Heat therapy is a common non-pharmacological treatment of muscle pain without inflammation.4 The use of a heating pad or warm compress can improve circulation and stiffness in the affected area; however, heat may aggravate vasodilation and vascular leakage and should be avoided with inflammatory pain. Although data are limited, heat therapy has been used for short-term symptomatic relief of low back pain.4,10
Nonsteroidal Anti-Inflammatory Drugs
The data on topical nonsteroidal anti-inflammatory drugs (NSAIDs) comprise the majority of evidence supporting the use of topical analgesics for musculoskeletal injuries.7,11 While systemic NSAIDs have long been used for the relief of acute pain associated with musculoskeletal injuries, topical NSAIDs have been approved by the US Food and Drug Administration (FDA) more recently.7
A new nationwide survey, “Understanding America’s Pain,” revealed that many patients lack a basic understanding about NSAIDs, including the risks (cardiovascular and gastrointestinal) associated with their systemic use. In 2014, 123 million prescriptions were filled for NSAIDs in the US,12 and it is reported that one-third of the general population have used over-the-counter (OTC) NSAIDs.13 In fact, over half of medication users (58%) acknowledge that there are risks associated with NSAIDs, but only 27% were aware of the FDA recommendations to use the lowest effective dose for the shortest duration—reiterating the need to educate patients about prescription and OTC NSAIDs.
Both systemic and topical NSAIDs block prostaglandin formation through inhibition of cyclooxygenase.11 The inhibition of prostaglandin synthesis results in analgesia due to the large role of prostaglandins in nociception and inflammation. Topical formulations of NSAIDs, in addition to select other topical agents discussed in this review, are listed in Table 2. These include diclofenac sodium topical gel, diclofenac epolamine topical patch, and diclofenac sodium topical solution.14 Compounding kits for ibuprofen and ketoprofen are also available.15
The efficacy and safety of topical NSAIDs for acute musculoskeletal pain due to sports injuries were evaluated in a recent meta-analysis that included 61 randomized, double-blind studies with over 8000 patients.11 Use of topical diclofenac, ibuprofen, ketoprofen, piroxicam, or indomethacin resulted in higher rates of clinical success, defined as more than 50% pain reduction, compared to placebo.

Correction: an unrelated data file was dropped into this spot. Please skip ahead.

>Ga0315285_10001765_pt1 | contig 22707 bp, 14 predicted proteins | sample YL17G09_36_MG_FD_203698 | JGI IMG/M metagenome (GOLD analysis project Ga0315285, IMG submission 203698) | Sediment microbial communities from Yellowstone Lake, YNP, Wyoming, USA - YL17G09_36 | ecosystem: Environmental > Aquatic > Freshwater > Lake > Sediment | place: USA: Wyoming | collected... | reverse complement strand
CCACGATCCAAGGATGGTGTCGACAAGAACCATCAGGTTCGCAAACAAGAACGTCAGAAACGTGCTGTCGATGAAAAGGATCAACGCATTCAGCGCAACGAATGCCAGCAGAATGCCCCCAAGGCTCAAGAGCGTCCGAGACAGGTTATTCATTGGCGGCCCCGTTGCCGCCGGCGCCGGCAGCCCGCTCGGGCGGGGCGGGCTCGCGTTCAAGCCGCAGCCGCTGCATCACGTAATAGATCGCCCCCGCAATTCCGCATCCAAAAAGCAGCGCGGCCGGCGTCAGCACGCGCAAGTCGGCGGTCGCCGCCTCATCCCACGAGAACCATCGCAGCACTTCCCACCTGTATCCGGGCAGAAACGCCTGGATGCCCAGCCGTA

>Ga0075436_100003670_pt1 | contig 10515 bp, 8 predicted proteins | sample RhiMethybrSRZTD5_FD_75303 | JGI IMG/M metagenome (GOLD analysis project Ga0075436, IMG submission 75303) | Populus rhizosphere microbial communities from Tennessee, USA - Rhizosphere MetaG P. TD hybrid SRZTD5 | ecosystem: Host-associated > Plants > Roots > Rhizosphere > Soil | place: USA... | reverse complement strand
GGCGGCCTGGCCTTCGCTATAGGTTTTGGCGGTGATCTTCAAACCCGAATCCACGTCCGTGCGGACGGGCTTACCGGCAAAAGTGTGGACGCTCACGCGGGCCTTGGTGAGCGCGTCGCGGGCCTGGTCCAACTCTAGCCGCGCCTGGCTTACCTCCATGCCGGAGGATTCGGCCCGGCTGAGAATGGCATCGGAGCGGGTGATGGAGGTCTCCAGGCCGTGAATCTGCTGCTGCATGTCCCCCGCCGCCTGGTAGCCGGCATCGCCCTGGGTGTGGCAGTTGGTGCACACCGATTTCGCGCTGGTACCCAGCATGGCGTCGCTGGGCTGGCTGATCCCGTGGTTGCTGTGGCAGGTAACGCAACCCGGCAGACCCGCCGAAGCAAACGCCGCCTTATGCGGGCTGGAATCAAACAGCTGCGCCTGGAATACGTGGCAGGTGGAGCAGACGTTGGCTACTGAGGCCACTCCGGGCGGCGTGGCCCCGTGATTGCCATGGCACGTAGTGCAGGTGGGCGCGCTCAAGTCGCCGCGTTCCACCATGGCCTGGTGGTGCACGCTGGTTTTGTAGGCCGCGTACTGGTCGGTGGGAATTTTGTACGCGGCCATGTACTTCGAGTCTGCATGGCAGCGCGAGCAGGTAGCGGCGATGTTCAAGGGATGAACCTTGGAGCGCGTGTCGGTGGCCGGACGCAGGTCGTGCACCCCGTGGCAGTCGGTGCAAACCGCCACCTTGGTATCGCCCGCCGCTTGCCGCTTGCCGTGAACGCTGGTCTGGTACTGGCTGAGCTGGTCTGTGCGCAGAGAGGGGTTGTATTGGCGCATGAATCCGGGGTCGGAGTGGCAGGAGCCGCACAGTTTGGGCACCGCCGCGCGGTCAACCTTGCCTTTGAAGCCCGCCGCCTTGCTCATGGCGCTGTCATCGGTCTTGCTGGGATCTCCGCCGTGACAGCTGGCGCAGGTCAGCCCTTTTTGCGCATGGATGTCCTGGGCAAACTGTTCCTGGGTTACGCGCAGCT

The most common concentrations of these topical agents included in the assessed studies were diclofenac 1%, ibuprofen 5%, piroxicam 0.5%, and indomethacin 1%.11 The concentration of ketoprofen varied from 1% to 5% in most studies. Formulations also differed among the studies and consisted of cream, gel, patch, spray, and others.
The meta-analysis found that the most effective products were diclofenac gel, ketoprofen gel, and ibuprofen gel.11 The meta-analysis noted trends for fewer systemic adverse events with topical NSAID formulations compared to oral NSAIDs but the available data to compare the topical versus oral agents are limited.
The use of topical NSAIDs for the treatment of lateral elbow pain was evaluated in a systematic review.16 The authors concluded that, based on the results of 5 clinical studies, the use of topical NSAIDs (mainly topical diclofenac) may result in a reduction of short-term pain. However, these conclusions were limited due to the low quality of the included studies. Rates of mild adverse events, including rash, were 2.5% with the use of topical NSAIDs compared to 1.3% with placebo.